Peeling Nails, also known as Onychoschizia

Peeling nails (onychoschizia) are one of the two clinical criteria for brittle nails, the other being ridging (onychorrhexis).  Peeling nails can be genetic, age related (more common as we age), and product related (strong solvents like acetone can dry out the nail causing brittleness).  If these changes come on suddenly in someone who previously always had great, healthy nails, then anemia or thyroid disease should be explored by a physician.

Although challenging to treat, peeling nails can be dramatically improved by the following recommendations:

1) Use a high quality glass file instead of an emery board

These files are great for those who are prone to onychoschizia (peeling and breakage at the tip of the nail) because they do not cause the microscopic tears that typical emery boards cause.  Also, they can be sanitized easily for reuse and never dull.

2) Use nail polish remover sparingly and stick to formulas that are acetone free

Polish removers are solvents and tend to be very drying and dehydrating to the nail.  Constant use of remover can lead to dry, brittle nails (weak nails and peeling nails).   Limit remover use to a maximum of once weekly.  Always be sure to wash your hands after polish is removed to remove any solvents.

3) Nail polish can be protective for peeling nails!

Certain nail damage (nail peeling for example) will actually benefit from nail polish because the polish serves as a kind of glue to hold the delicate, fragile onychocytes (nail cells) together.  This is especially relevant if your nails are exposed to a lot of water.  However, limit polish remover to acetone free formulas and try to limit remover use to a maximum of once weekly.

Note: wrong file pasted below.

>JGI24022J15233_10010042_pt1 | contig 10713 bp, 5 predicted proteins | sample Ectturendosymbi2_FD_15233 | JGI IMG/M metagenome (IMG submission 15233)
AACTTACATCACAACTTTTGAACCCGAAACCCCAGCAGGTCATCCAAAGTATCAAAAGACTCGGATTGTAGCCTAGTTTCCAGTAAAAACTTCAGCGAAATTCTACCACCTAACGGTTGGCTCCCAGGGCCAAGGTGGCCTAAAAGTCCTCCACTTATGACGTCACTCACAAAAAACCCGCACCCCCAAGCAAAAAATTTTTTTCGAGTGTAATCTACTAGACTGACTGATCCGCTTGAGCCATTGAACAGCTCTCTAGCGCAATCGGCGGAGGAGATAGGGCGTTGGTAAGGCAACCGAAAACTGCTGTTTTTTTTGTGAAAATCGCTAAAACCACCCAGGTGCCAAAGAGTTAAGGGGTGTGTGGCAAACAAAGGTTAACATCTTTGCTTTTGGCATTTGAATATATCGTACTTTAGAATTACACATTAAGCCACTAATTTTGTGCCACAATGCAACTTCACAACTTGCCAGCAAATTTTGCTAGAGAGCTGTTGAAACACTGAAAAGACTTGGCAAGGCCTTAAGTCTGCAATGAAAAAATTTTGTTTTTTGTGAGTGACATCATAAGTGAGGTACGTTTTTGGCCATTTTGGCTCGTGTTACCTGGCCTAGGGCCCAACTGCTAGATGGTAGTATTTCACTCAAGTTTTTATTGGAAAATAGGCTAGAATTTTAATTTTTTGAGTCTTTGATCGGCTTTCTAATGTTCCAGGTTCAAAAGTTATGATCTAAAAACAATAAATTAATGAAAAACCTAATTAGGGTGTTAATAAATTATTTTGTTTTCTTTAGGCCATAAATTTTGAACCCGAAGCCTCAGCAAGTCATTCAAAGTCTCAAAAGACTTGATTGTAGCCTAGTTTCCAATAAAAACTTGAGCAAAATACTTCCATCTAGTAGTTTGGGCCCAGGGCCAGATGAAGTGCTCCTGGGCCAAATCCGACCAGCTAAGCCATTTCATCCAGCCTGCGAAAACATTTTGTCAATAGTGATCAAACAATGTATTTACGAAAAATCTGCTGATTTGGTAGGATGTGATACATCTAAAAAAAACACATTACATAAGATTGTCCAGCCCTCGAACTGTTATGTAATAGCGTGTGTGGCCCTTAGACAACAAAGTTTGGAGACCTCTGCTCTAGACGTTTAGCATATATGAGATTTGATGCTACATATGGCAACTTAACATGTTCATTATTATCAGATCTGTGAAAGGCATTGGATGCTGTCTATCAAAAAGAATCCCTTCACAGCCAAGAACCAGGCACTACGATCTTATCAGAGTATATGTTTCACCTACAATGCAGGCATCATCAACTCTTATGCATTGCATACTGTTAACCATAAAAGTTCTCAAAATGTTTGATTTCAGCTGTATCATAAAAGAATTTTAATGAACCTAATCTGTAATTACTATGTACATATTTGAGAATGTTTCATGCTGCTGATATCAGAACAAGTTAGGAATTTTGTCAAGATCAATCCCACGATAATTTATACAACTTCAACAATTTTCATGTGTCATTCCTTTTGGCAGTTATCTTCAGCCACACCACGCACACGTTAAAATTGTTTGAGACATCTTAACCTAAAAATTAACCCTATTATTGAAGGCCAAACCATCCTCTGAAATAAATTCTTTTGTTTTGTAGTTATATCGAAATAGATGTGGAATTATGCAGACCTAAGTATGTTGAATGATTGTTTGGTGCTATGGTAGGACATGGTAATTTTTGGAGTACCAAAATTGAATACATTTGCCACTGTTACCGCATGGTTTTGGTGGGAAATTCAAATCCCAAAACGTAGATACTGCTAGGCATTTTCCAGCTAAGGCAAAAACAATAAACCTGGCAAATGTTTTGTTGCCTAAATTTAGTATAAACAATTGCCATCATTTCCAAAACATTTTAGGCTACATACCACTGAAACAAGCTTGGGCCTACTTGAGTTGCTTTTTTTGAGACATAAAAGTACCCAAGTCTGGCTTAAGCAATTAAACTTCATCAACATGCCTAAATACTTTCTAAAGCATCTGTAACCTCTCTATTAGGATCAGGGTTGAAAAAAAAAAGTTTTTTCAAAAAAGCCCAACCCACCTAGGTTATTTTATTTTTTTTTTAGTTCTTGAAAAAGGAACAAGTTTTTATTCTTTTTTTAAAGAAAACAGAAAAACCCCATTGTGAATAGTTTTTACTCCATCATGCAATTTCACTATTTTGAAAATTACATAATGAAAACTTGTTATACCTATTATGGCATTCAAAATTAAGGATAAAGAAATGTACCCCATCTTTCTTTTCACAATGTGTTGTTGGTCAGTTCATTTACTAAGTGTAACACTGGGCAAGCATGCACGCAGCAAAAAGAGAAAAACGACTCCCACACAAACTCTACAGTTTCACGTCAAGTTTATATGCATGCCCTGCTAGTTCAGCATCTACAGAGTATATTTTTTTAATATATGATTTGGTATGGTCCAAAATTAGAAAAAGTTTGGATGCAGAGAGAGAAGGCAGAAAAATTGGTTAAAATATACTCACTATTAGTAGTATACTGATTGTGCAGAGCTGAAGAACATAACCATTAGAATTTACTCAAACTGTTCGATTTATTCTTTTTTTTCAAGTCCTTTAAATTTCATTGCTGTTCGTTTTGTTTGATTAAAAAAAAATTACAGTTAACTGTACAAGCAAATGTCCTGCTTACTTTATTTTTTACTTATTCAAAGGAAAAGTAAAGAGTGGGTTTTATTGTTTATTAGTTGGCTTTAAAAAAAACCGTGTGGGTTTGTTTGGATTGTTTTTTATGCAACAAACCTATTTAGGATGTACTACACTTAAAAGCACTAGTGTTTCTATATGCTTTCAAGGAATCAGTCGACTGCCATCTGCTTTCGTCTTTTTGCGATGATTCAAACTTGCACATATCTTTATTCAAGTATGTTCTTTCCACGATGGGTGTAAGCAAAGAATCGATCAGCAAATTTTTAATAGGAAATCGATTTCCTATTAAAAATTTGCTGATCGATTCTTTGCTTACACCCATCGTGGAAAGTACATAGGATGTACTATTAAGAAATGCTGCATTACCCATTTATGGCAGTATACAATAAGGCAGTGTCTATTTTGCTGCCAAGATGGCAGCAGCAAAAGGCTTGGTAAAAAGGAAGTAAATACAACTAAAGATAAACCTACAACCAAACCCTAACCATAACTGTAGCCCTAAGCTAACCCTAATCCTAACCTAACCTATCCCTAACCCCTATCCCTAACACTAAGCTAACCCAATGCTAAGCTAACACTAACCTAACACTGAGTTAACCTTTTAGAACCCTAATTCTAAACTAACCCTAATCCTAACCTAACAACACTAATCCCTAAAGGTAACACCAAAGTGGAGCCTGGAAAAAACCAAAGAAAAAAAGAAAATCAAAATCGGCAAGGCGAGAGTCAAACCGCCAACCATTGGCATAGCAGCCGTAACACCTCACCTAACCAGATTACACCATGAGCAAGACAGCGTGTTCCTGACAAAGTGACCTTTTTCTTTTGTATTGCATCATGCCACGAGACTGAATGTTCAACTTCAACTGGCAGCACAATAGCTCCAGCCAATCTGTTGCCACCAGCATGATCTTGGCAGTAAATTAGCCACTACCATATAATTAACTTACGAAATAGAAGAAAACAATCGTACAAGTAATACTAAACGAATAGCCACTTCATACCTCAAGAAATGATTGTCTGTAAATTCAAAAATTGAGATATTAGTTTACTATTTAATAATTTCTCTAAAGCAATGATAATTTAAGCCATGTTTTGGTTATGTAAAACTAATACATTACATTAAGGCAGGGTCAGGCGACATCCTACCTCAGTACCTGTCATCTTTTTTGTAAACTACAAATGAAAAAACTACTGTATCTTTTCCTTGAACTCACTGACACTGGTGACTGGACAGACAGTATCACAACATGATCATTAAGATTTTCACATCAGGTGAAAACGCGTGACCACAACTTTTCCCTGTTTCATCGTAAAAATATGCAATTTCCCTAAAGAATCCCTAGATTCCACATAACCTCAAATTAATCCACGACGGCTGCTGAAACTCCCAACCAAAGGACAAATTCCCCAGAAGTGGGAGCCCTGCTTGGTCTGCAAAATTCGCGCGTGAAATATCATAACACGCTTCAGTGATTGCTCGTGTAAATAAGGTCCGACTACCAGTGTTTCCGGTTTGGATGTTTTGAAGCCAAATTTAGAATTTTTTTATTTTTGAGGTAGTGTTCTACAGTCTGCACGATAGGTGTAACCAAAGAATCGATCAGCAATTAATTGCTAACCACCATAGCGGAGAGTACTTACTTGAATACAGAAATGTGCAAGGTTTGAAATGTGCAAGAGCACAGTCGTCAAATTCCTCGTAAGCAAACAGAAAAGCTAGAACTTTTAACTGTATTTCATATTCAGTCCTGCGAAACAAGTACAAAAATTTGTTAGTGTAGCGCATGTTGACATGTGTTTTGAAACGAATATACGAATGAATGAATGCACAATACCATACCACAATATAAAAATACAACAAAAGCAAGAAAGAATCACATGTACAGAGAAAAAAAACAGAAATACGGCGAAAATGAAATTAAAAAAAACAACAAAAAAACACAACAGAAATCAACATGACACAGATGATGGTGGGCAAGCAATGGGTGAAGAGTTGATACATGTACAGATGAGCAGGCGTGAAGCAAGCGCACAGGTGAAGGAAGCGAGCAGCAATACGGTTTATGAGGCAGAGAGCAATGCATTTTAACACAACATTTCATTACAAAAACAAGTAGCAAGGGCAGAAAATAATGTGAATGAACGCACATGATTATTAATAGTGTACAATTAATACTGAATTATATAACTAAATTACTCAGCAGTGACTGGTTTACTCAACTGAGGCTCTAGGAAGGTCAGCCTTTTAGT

4) Nail exfoliation

When your skin is dry and peeling you reach for the nearest luffah or Clarisonic brush to exfoliate the dead cells in order to allow for maximum absorption of your moisturizer.  The same concept is true of the nail.  If you were to look at a peeling nail under the microscope you would see that the nail cells are detached, lifted, separating….this is why the nail peels, splits and even why polish doesn’t always go on so smoothly and has more of a tendency to chip.  Essential exfoliation (removing the aforementioned damage) is key!  Achieve essential exfoliation and beautiful, healthy nails instantly with the Dr. Dana Nail Renewal System.  The Nail Renewal System is the first ever nail treatment system to incorporate Glycolic Acid (an alpha hydroxy acid) that has been shown in the medical literature to have nail rejuvenation properties.

5) Treat peeling nails with effective ingredients

Not all nail moisturizers are created alike.  Look for formulas that are rich in phospholipids like sunflower oil.  Avoid purported nail treatments that require polish remover as this will exacerbate the issue.  And always avoid formulas that contain Formaldehyde or Formalin as this chemical in addition to be a potential carcinogen, irritant and allergen will cause the nail to stiffen and eventually induce paradoxical brittleness and peeling nails.

6) Use gloves with any wet work.

Excessive exposure to water can have a harmful effect on the nails. The nail is like a sponge, it is significantly more absorptive of water than the skin (1000 times more than the stratum corneum of the skin) for example and so water can easily diffuse into the nail.  The delicate nail cells (onychocytes) are put under significant strain and this leads to brittleness, peeling nails and breakage.